EPA wants controls on sole-source contracts

Environmental Protection Agency officials are adding a “second set of eyes” to ensure noncompetitive contracts have all the necessary signatures before they are awarded, according to a recent letter.


By July 31, EPA will put new internal controls over sole-source procurements valued at more than $550,000, which require several officials' signatures before award. The agency will revise its acquisition handbook to require contracting staff members one level above the contracting officer to review and approve justifications for sole-source procurements.


The agency's competition advocate is also developing post-award automated reports to identify contracts that required the advocate’s signature, Luis Luna, assistant administrator at EPA’s Office of Administration and Resources Management, wrote in a response to a inspector general’s report released June 30.

“Based on the [advocate’s] review of these new reports, we will be able to validate if our proposed pre-award control is working effectively,” Luna wrote.


An audit conducted this year found that the appropriate officials did not approve four of 15 applicable sole-source procurements, which the agency awarded between 2005 and 2007.


According to the report, two of the four procurements were for less than $550,000 and needed the contracting officers’ signatures. The other two were valued at more than $550,000 and required reviews by both the service center manager and the agency's general counsel. EPA’s competition advocate needed to approve them as well. Also, one of those contracts had a total project cost of $12 million, which the Office of Acquisition Management's director should have approved, the report states.


The IG audited a sample of 20 sole-source procurements, and several of the contracts required no such approval, the report states.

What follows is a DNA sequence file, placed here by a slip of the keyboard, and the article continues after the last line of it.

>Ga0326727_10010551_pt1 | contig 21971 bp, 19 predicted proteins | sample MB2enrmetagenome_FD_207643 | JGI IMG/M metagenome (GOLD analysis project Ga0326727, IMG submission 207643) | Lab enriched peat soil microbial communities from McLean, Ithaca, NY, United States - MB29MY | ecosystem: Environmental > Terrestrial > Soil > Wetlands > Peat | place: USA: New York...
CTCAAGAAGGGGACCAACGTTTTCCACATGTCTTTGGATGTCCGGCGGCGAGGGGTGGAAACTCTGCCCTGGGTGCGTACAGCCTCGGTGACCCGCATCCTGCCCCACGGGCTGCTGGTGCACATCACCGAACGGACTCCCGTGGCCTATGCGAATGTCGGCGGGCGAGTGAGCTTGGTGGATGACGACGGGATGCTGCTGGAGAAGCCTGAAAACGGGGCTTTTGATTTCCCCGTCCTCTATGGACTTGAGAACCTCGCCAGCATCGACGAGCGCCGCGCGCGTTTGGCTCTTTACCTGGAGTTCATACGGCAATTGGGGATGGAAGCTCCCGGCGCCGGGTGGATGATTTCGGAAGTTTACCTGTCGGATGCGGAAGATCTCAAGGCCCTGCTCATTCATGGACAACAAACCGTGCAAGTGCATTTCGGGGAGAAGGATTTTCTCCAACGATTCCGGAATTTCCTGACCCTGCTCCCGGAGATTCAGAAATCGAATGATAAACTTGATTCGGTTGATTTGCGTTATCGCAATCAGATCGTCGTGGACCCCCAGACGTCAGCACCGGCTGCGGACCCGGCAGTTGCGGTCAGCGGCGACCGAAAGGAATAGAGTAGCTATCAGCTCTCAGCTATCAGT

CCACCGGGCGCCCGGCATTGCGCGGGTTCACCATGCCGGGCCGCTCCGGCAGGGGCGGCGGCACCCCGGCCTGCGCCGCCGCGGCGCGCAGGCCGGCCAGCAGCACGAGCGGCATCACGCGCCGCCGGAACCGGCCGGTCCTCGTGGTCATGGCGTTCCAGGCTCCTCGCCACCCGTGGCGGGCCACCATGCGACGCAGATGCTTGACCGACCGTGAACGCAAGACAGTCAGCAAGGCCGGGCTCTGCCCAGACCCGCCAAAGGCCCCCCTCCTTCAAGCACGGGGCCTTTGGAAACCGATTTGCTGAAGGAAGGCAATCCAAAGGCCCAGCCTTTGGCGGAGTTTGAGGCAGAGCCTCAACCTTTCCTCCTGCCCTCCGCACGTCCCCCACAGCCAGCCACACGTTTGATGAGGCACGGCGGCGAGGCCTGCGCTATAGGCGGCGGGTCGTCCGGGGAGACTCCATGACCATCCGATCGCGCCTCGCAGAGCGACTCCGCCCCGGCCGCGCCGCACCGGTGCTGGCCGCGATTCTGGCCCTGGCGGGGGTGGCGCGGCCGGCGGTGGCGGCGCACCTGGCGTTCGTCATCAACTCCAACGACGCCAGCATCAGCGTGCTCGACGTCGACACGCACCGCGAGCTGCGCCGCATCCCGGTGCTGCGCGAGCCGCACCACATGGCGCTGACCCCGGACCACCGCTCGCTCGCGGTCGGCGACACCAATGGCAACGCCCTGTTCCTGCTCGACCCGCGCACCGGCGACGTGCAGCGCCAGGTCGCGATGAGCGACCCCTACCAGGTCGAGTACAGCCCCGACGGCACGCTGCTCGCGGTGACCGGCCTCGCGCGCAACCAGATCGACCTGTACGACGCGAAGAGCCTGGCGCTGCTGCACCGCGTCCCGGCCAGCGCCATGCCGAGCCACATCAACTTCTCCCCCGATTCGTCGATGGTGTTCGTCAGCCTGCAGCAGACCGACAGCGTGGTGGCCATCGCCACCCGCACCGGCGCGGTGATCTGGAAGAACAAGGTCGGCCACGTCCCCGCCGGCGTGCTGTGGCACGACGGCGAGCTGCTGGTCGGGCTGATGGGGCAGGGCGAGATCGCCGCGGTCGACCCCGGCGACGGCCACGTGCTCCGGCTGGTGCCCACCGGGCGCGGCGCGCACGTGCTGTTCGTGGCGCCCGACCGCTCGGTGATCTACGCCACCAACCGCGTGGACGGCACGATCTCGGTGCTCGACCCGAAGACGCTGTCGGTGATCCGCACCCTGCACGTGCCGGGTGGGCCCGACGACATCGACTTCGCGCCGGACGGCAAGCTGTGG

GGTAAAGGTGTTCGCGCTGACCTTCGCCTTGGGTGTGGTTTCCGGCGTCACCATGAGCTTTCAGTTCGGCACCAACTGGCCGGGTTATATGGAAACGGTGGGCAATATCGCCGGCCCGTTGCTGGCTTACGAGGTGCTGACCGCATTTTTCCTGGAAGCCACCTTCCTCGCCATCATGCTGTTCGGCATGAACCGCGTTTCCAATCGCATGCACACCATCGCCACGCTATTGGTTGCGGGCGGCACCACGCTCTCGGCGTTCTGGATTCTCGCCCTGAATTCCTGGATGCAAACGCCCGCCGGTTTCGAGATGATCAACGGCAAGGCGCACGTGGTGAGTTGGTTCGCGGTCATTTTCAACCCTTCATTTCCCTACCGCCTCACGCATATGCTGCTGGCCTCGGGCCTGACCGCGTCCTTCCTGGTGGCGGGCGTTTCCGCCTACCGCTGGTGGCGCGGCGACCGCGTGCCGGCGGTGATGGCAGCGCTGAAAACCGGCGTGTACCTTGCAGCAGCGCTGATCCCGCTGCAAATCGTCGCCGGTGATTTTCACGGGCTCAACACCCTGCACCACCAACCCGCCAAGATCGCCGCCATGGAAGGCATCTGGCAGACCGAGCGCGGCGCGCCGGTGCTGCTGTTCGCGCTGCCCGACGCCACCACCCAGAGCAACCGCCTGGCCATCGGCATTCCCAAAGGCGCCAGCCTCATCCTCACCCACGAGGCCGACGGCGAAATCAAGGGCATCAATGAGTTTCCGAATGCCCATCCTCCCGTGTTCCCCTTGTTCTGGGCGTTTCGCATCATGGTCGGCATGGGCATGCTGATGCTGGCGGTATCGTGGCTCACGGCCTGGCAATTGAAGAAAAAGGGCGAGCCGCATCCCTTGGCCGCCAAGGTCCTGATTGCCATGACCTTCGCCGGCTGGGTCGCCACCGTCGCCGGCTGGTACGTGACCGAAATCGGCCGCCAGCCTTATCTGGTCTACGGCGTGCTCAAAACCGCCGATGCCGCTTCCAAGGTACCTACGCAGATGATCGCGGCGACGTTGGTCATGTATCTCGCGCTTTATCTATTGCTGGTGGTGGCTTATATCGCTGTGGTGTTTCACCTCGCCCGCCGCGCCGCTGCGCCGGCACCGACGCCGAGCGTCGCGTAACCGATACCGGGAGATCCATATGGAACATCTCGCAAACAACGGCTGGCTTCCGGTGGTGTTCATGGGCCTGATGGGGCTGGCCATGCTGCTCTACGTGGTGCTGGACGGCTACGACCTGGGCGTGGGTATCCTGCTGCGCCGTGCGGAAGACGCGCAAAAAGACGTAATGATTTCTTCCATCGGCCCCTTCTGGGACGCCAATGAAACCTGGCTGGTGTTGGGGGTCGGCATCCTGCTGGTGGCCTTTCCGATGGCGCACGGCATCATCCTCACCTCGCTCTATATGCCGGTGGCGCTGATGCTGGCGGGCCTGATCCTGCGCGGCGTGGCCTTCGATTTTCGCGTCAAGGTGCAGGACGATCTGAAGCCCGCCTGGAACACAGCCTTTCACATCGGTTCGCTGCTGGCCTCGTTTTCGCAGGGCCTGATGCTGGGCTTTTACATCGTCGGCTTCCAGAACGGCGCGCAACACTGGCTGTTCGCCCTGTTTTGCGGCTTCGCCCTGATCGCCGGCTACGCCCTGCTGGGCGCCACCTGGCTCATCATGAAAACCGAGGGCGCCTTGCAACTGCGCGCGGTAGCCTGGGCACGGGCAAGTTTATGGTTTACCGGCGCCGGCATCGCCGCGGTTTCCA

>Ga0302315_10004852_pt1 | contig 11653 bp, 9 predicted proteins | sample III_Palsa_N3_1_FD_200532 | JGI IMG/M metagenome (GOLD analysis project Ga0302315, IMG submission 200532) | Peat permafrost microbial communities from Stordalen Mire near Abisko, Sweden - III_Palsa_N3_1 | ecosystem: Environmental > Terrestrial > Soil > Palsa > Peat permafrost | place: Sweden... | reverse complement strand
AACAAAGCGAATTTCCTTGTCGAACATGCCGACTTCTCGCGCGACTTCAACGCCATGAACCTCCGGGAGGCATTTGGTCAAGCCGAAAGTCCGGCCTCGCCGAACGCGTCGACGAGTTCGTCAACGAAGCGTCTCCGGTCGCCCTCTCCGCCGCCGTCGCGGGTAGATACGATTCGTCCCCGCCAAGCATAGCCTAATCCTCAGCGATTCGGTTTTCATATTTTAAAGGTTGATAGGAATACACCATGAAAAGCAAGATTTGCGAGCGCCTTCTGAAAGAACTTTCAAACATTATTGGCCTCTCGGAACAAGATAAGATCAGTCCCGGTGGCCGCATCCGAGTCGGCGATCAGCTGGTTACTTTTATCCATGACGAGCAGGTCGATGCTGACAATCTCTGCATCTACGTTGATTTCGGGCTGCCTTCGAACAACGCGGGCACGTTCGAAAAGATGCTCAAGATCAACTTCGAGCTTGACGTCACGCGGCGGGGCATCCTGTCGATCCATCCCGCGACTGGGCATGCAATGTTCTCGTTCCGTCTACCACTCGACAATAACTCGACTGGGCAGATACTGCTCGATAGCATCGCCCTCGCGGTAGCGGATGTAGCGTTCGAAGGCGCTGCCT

In the report, Melissa Heist, assistant inspector general for audit at EPA, wrote that agency officials didn’t always adhere to the Federal Acquisition Regulation because of poor internal controls or they didn’t follow existing rules.

The auditors also found that EPA acquisition officials didn’t research the market to find other possible vendors. Officials told the IG they didn’t believe the research was required, and in at least one instance they thought only one vendor existed. By further examining a sole-source procurement for expert financial analysts, auditors found at least one other source that likely could have provided the same services, Heist wrote.

“Competition is the cornerstone of the federal government’s acquisition system, and its benefits are well-documented,” she wrote.


Heist recommended requiring contracting officers to include evidence of market research in files and conduct reviews of the research in quality assessment plans to determine whether a sole-source procurement was appropriate. EPA agreed with the recommendations, according to the report.

About the Author

Matthew Weigelt is a freelance journalist who writes about acquisition and procurement.

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